Physicians’ opinions about last month’s Supreme Court ruling on the Patient Protection and Affordable Care Act (ACA) are as diverse as that of the country’s population. Some agree, some disagree – but most all have some concerns. And there’s wide agreement that health care delivery in the U.S. is on the verge of sweeping change – no matter the actions in Washington, D.C.
ISMA Reports gathered a sampling of opinions from your physician colleagues around the state to share with readers.*
“As with any large piece of legislation, there are good and bad things about the ACA. As a family physician, however, I see the ACA as a net gain for my community. Enhanced wellness coverage, access to health care regardless of pre-existing conditions, extended coverage for college-aged young adults, and insurance premium controls through national mandatory cost-sharing all help to shift the focus from expensive subspecialty care to cost-effective evidence-based preventive care.
“As the regulations of the ACA blend with the payment model of ACOs (accountable care organizations), Americans should expect growing pains, but these will mature into a health care system that rewards patients and doctors who focus on getting well and staying well.”
Jason E. Marker, M.D., M.P.A.
“I think the PPACA takes a nuclear weapon to a system that needs to be fixed by a precise scalpel. Millions more patients will be thrown into the already underfunded Medicaid pools. Health care by necessity will be inevitably rationed, doctors will flee, small businesses will suffer and subsequently, so shall the economy at large. Quality and timeliness will plummet. CMS already has too much authority, and this will only make it worse.”
A. Brooks Parker, M.D.
Family Medicine, Anderson
“I’m glad there is better clarity with regard to what is law and what is not. I remain concerned with regard to practically adapting to the legislated local, regional and national health care system changes.
“I am concerned with how our state’s citizens and businesses will respond to the law in the context of how it will influence their personal and group health care choices. I also am concerned with how our local and state communities will respond to take care of the uninsured patients who are not well included in any system of care.”
David C. Rau, M.D.
|Mary Baker, M.D.
“I was thrilled to read the Supreme Court’s decision regarding the ACA. I believe the legislation, while not perfect, is a strong step in the right direction to correct a broken system that fails my patients every day. However, despite the Supreme Court’s decision, the debate about health insurance is far from settled. At least the groundwork has been laid so we may move forward in a meaningful way to improve health care and insurance coverage in this country.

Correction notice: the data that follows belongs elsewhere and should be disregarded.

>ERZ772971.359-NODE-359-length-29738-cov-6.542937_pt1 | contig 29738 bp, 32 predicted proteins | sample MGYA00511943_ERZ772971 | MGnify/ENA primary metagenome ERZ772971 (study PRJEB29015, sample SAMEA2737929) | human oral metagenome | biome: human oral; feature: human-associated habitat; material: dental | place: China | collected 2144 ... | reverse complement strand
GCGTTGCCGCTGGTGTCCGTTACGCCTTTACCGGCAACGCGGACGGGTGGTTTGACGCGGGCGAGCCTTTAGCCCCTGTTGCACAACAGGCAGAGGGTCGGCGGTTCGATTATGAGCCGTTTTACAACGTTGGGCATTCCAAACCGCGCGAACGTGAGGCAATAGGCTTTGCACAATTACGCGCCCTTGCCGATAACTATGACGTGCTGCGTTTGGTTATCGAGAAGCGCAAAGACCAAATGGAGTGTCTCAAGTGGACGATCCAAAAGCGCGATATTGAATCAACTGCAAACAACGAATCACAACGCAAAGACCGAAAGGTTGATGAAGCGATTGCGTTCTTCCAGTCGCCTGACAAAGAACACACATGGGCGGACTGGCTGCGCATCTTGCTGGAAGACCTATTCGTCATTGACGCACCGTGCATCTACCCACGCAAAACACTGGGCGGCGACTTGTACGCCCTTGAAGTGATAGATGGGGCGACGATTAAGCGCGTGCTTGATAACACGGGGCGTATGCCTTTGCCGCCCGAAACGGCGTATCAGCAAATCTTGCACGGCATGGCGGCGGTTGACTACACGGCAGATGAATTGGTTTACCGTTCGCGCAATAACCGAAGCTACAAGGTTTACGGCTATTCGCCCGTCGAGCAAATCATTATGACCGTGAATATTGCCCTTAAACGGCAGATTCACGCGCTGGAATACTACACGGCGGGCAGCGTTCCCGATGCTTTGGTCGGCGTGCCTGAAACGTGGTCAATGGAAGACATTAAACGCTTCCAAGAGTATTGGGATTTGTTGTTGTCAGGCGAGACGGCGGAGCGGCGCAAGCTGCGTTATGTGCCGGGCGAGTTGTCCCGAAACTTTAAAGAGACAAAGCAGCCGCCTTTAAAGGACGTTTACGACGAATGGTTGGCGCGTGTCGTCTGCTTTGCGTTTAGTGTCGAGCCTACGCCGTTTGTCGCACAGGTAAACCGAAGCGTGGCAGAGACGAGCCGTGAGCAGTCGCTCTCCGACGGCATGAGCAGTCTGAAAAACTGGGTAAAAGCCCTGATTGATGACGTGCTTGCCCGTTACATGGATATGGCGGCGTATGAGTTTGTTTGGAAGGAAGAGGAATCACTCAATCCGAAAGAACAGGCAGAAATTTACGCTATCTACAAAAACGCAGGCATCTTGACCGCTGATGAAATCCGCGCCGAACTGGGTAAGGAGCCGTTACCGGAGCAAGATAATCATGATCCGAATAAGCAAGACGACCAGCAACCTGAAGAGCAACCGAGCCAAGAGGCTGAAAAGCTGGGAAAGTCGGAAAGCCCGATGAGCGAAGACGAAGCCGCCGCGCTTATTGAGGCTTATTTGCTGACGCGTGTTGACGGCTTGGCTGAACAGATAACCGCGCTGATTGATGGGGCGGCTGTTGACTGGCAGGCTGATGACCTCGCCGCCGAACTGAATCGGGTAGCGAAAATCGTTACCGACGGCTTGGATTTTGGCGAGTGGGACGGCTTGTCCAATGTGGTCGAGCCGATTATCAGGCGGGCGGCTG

“In terms of the impact, I am not an economist, but my hope is that more people will become insured. This will allow more primary care visits and decrease the use of the ED as a primary care clinic. The other hope is that with more coverage, we can initiate treatment earlier and avoid late and devastating presentations of disease, which are often incredibly costly.”
“The intrusion of government into every aspect of patient care can only result in elimination of the doctor-patient relationship. Socialized medicine delivers terrible care and terrible results at unaffordable and unsustainable cost to individuals and to society. The latest health care legislation is a classic case of fascisim at its worst, and was brought about by a corrupt federal corporatist system with the collusion of the legislature who has betrayed the oath to uphold the Constitution and represent the electorate.”
Daria Schooler, M.D.
|John McGoff, M.D.
“Emergency physicians have a unique perspective on health care because they serve on the frontlines of medicine, providing the safety net for the uninsured and underinsured. A typical emergency department will have a payer mix with demographics of 50 percent Medicare/Medicaid and 25 percent self-pay. They can tell you all about the woes of the present system with rampant cost shifting, long wait times, ED patient holding, ambulance diversion – to name a few.
“Visits to the emergency department have been increasing steadily over the last decade. With passage of PPACA, most anticipate even greater growth. Expansion of Medicaid roles does not necessarily equate with access to health care. There is a growing shortage of primary care doctors and many who do not wish to increase their Medicaid population.
“Thus, while these patients may now have an insurance card, their only point to access health care will continue to be the local emergency department.”
|Don J. Wagoner, M.D.
“I am concerned that those of us who own our own practices and offer a large array of ancillary services will be forced to join a hospital ACO (accountable care organization) or some other large organization that will the impact our practice immensely, both professionally and financially.
“As a small business owner, what appears to be a large financial burden from health care costs will impact us adversely.”
* ISMA Reports staff requested reaction from numerous members around the state; what appears here are those responses received by presstime.
Here’s a tool to help you understand coming changes
The Physicians Foundation, a nonprofit organization that works to sustain medical practices and support the patient/physician relationship, has a comprehensive report examining the provisions of the Patient Protection and Affordable Care Act (ACA). “A Roadmap for Physicians to Health Care Reform” focuses on the major legislative changes that hold the most significance to the daily practice of medicine.
Find the report here.